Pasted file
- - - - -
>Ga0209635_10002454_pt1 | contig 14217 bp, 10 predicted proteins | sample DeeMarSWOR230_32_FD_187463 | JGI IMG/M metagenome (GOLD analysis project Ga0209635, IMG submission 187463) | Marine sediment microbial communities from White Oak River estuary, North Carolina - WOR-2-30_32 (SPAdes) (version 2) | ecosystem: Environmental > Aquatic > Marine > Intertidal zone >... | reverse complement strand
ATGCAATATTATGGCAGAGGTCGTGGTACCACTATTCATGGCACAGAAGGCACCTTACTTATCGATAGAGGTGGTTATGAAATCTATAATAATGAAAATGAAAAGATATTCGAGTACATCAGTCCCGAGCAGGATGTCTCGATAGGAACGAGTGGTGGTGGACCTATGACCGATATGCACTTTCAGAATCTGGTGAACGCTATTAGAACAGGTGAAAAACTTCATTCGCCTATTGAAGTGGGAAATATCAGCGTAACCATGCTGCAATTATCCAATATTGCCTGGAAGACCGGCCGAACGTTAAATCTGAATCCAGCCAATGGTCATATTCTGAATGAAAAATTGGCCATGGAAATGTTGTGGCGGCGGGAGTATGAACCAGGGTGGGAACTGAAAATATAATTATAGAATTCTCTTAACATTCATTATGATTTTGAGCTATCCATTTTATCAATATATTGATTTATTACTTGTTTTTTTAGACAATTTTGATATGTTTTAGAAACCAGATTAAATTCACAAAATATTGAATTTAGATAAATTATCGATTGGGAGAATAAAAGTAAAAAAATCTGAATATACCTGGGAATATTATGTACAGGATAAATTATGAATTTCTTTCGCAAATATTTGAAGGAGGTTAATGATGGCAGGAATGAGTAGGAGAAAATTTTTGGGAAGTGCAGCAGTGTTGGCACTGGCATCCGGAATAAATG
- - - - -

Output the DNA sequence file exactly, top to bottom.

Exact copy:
>Ga0209635_10002454_pt1 | contig 14217 bp, 10 predicted proteins | sample DeeMarSWOR230_32_FD_187463 | JGI IMG/M metagenome (GOLD analysis project Ga0209635, IMG submission 187463) | Marine sediment microbial communities from White Oak River estuary, North Carolina - WOR-2-30_32 (SPAdes) (version 2) | ecosystem: Environmental > Aquatic > Marine > Intertidal zone >... | reverse complement strand
ATGCAATATTATGGCAGAGGTCGTGGTACCACTATTCATGGCACAGAAGGCACCTTACTTATCGATAGAGGTGGTTATGAAATCTATAATAATGAAAATGAAAAGATATTCGAGTACATCAGTCCCGAGCAGGATGTCTCGATAGGAACGAGTGGTGGTGGACCTATGACCGATATGCACTTTCAGAATCTGGTGAACGCTATTAGAACAGGTGAAAAACTTCATTCGCCTATTGAAGTGGGAAATATCAGCGTAACCATGCTGCAATTATCCAATATTGCCTGGAAGACCGGCCGAACGTTAAATCTGAATCCAGCCAATGGTCATATTCTGAATGAAAAATTGGCCATGGAAATGTTGTGGCGGCGGGAGTATGAACCAGGGTGGGAACTGAAAATATAATTATAGAATTCTCTTAACATTCATTATGATTTTGAGCTATCCATTTTATCAATATATTGATTTATTACTTGTTTTTTTAGACAATTTTGATATGTTTTAGAAACCAGATTAAATTCACAAAATATTGAATTTAGATAAATTATCGATTGGGAGAATAAAAGTAAAAAAATCTGAATATACCTGGGAATATTATGTACAGGATAAATTATGAATTTCTTTCGCAAATATTTGAAGGAGGTTAATGATGGCAGGAATGAGTAGGAGAAAATTTTTGGGAAGTGCAGCAGTGTTGGCACTGGCATCCGGAATAAATG